State Cheated Out of Hundreds of Millions of Dollars in Benefit Contributions

BOSTON, April 30, 2024 /PRNewswire/ — Today, Massachusetts State Auditor Diana DiZoglio released an official report documenting how companies like Uber and Lyft have cheated the state’s employee protection programs out of hundreds of millions of dollars by misclassifying workers as independent contractors.

According to conservative estimates, Uber and Lyft have avoided paying more than $266 million into the state’s workers’ compensation, unemployment insurance, and paid family leave programs over the past 10 years, including an estimated $47 million in 2023 alone.

The report, “Assessing Transportation Network Companies’ Financial Obligations to Massachusetts Programs,” did not include how much money worker misclassification has cost the state in other programs like food and health care assistance.

“The Massachusetts State Auditor’s report exposes the true cost of worker misclassification. Companies like Uber and Lyft are exploiting workers and taxpayers in the name of innovation and convenience,’ said Teamsters General President Sean M. O’Brien. “These greedy corporations must be held accountable. Labor legislation must change to ensure employers take full responsibility for their employees and follow the laws just like everyone else. The Teamsters strongly encourage all states to conduct similar audits as Massachusetts. Big Tech is fleecing the American people, and we need the whole of government to take the right position and fight back.”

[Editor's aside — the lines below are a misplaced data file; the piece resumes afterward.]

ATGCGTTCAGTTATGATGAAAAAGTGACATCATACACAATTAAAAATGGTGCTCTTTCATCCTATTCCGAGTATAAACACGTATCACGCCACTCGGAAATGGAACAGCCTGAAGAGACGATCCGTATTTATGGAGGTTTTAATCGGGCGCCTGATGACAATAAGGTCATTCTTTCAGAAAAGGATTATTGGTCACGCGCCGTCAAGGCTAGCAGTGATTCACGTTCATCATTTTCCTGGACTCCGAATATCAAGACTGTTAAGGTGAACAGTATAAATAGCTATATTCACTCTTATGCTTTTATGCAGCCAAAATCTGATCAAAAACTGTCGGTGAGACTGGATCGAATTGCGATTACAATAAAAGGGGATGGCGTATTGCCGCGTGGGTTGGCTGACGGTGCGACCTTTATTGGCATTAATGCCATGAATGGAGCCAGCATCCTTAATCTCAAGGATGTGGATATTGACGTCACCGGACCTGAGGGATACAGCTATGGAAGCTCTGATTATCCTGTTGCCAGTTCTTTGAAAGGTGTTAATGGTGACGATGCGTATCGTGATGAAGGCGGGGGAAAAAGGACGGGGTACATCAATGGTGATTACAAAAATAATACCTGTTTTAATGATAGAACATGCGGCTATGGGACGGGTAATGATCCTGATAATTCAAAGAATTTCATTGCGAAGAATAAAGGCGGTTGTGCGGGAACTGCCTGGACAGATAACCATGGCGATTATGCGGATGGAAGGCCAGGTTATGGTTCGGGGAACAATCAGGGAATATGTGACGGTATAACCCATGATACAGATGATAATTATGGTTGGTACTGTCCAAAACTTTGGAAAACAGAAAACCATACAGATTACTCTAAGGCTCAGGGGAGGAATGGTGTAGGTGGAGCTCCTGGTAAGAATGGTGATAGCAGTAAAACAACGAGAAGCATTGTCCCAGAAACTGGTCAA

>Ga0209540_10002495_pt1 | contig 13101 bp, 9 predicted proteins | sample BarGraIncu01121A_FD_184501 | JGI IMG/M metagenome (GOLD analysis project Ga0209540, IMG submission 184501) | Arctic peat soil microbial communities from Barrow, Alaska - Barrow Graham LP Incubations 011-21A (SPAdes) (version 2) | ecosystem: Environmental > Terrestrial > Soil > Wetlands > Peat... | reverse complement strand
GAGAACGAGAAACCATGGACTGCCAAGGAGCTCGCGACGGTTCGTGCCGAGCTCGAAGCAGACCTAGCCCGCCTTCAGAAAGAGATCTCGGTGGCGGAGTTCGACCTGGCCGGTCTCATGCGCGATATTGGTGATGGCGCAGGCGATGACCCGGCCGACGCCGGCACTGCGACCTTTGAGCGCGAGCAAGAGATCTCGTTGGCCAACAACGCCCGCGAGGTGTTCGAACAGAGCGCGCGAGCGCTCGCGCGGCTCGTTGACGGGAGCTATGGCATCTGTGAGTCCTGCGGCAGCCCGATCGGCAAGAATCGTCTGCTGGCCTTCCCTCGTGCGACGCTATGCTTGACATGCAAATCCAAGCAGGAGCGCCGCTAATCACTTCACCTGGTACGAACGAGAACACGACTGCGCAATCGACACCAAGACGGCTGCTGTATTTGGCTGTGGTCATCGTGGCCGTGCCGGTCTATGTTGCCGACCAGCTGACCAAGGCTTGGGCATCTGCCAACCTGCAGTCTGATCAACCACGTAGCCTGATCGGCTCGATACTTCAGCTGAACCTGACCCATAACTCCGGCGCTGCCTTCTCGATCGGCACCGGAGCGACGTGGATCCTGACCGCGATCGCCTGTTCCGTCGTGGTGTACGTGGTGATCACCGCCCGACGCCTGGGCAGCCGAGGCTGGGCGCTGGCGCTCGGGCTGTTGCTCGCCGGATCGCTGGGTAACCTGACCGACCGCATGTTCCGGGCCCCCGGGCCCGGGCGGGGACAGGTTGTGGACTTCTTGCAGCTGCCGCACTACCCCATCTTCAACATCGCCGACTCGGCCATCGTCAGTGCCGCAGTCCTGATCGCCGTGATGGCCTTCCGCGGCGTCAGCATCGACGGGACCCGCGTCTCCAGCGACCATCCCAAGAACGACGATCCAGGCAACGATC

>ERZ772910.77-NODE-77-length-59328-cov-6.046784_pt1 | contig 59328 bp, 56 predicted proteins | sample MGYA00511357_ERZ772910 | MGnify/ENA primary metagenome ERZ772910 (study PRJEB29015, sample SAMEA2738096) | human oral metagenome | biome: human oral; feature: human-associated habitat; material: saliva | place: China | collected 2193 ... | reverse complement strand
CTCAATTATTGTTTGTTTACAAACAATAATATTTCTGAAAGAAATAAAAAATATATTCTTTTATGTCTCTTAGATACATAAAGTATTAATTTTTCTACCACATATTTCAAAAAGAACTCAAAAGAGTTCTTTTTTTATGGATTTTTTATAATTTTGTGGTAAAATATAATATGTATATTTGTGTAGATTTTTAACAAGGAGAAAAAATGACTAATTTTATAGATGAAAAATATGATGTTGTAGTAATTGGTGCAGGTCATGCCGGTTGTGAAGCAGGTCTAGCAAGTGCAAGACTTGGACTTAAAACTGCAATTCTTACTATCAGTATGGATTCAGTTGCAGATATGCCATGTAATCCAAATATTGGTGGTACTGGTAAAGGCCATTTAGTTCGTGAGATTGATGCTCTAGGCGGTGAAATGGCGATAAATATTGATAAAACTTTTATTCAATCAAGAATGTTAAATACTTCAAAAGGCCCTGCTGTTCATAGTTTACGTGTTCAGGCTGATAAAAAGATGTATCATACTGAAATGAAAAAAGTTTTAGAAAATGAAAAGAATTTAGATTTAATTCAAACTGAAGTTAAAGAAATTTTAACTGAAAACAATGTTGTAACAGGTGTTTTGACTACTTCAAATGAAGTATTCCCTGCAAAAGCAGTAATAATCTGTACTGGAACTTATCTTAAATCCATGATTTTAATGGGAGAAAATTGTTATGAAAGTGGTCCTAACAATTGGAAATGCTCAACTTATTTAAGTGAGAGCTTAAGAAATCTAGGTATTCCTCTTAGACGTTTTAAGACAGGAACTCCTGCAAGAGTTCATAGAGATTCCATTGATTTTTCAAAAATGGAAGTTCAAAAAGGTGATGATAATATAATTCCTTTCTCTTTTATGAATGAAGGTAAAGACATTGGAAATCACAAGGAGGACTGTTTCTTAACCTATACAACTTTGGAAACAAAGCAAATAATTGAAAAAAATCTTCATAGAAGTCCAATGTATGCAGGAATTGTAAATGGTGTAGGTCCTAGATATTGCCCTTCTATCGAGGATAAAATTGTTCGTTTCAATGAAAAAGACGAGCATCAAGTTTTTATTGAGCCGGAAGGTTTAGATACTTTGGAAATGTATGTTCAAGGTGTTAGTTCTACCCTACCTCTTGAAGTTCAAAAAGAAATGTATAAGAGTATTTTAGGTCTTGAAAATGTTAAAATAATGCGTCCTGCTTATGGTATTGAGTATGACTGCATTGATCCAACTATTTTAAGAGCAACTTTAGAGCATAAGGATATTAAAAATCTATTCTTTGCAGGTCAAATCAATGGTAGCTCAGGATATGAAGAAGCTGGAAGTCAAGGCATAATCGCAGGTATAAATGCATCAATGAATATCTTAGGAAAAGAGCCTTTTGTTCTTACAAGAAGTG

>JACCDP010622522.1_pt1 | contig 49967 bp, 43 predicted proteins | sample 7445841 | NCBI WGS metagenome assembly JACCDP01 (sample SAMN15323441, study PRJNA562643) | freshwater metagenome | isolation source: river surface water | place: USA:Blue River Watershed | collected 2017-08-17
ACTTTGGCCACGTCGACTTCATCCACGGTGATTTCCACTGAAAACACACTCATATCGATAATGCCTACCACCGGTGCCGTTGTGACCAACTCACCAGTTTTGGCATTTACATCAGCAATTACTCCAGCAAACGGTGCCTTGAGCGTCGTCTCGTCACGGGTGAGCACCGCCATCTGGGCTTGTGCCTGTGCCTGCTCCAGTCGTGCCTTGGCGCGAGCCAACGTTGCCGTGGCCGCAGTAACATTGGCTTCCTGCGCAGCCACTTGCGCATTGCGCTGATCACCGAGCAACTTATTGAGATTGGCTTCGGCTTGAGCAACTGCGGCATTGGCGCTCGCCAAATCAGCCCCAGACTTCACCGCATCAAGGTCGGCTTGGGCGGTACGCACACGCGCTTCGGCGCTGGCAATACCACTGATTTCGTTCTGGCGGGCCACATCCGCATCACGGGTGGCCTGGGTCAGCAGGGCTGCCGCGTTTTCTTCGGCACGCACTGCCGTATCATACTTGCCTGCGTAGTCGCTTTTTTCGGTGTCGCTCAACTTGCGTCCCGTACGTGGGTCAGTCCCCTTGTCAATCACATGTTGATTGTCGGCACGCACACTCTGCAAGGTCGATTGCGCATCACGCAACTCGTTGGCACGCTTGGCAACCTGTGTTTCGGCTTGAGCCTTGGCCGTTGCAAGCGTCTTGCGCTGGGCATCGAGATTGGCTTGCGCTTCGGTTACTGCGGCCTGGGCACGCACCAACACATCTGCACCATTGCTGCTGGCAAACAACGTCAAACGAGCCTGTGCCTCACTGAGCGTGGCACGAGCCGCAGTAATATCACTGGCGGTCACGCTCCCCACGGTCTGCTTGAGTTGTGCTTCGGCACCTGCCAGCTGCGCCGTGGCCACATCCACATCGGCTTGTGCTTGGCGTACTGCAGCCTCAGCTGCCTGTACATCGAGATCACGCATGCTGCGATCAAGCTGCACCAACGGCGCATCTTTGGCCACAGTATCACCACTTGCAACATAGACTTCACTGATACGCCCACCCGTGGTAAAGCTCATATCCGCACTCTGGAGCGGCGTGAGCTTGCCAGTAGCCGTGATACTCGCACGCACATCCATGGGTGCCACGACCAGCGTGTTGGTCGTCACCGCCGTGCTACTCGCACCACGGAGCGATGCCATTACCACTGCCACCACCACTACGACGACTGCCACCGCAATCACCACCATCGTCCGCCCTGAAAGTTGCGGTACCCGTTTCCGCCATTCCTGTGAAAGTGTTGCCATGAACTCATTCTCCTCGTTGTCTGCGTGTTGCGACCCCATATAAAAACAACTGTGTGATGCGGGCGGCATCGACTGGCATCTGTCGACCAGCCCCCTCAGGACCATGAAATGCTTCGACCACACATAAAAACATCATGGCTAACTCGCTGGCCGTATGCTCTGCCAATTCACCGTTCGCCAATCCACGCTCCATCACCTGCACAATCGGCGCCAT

“The report confirms Uber and Lyft are stealing wages from workers and operating as wholesale tax cheats at the same time,” said Tom Mari, President of Teamsters Local 25 and Secretary-Treasurer of Joint Council 10. “They are getting away with highway robbery, depriving the Commonwealth of millions in tax revenue, and financing million-dollar campaigns to sidestep our laws. And at the root of this is the lie of worker misclassification. These employers must acknowledge and take care of their employees. Anything else is simply a scam.”

State Senator Lydia Edwards (D-Third Suffolk) and State Representative Andy Vargas (D-Third Essex) have introduced two bills backed by the Teamsters, S.627 and H.1158. The proposed legislation would extend collective bargaining rights to workers at app-based companies while strengthening state and federal statutes to protect employees from being misclassified as independent contractors.

“A comprehensive approach based on existing well-tested laws is what makes sense. This report tells us what we already knew that Uber and Lyft aren’t playing by the rules, and we are losing hundreds of millions of dollars,” said Edwards. “We can’t let them change the rules and leave the good people of Massachusetts to pick up the tab.”

The Teamsters’ endorsement of the Edwards-Vargas legislation comes amid a push by tech giants like Uber, Lyft, and Instacart to force a referendum on the November ballot. If passed, it would validate many app-based companies’ unlawful business model, which exploits misclassification to deprive workers of collective bargaining rights, minimum wage protections, overtime eligibility, unemployment insurance, and other benefits reserved for W-2 employees.

Founded in 1903, the International Brotherhood of Teamsters represents 1.3 million hardworking people in the U.S., Canada, and Puerto Rico. Visit for more information. Follow us on Twitter @Teamsters and “like” us on Facebook at

Daniel Moskowitz, (770) 262-4971 
[email protected] 

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SOURCE International Brotherhood of Teamsters


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World Reviewer Staff
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